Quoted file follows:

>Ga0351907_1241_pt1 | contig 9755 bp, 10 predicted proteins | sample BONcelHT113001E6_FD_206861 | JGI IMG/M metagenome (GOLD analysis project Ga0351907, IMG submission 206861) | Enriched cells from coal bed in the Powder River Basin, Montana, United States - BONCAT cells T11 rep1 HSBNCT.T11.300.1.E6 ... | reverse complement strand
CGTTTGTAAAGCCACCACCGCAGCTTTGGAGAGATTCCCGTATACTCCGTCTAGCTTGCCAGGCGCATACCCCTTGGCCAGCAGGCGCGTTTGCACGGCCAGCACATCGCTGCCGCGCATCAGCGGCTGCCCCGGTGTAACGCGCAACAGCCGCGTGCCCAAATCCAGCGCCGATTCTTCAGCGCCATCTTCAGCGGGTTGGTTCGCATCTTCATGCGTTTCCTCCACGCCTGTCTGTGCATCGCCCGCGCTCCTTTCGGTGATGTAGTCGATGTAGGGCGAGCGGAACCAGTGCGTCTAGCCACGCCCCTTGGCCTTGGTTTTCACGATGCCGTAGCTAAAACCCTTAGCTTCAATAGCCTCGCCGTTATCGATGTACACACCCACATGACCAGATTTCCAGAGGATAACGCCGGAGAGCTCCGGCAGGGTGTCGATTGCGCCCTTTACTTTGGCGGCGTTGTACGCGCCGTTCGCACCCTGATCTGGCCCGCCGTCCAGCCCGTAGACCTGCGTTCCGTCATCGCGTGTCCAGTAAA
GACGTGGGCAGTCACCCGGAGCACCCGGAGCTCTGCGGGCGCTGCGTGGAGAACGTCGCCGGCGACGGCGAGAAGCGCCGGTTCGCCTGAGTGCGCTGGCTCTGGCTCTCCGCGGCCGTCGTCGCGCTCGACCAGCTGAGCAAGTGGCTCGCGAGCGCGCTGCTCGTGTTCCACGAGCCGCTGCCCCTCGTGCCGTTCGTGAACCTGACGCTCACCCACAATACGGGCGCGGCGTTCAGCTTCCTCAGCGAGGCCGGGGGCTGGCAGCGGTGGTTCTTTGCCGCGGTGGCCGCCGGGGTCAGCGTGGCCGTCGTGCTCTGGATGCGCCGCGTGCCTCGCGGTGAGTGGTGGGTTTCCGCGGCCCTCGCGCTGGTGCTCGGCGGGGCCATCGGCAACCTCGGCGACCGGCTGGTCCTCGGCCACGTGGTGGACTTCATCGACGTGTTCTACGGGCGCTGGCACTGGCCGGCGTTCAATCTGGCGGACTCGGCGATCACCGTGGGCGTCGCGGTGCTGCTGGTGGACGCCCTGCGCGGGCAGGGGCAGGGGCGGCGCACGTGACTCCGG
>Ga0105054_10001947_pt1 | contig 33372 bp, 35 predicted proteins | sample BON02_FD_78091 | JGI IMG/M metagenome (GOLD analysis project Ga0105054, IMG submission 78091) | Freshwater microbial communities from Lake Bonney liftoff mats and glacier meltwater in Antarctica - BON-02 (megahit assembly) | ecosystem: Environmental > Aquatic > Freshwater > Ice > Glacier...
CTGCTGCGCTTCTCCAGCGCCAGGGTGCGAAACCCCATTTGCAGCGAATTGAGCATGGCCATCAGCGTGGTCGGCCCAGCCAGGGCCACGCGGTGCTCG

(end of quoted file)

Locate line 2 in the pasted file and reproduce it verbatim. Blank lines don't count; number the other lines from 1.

CGTTTGTAAAGCCACCACCGCAGCTTTGGAGAGATTCCCGTATACTCCGTCTAGCTTGCCAGGCGCATACCCCTTGGCCAGCAGGCGCGTTTGCACGGCCAGCACATCGCTGCCGCGCATCAGCGGCTGCCCCGGTGTAACGCGCAACAGCCGCGTGCCCAAATCCAGCGCCGATTCTTCAGCGCCATCTTCAGCGGGTTGGTTCGCATCTTCATGCGTTTCCTCCACGCCTGTCTGTGCATCGCCCGCGCTCCTTTCGGTGATGTAGTCGATGTAGGGCGAGCGGAACCAGTGCGTCTAGCCACGCCCCTTGGCCTTGGTTTTCACGATGCCGTAGCTAAAACCCTTAGCTTCAATAGCCTCGCCGTTATCGATGTACACACCCACATGACCAGATTTCCAGAGGATAACGCCGGAGAGCTCCGGCAGGGTGTCGATTGCGCCCTTTACTTTGGCGGCGTTGTACGCGCCGTTCGCACCCTGATCTGGCCCGCCGTCCAGCCCGTAGACCTGCGTTCCGTCATCGCGTGTCCAGTAAA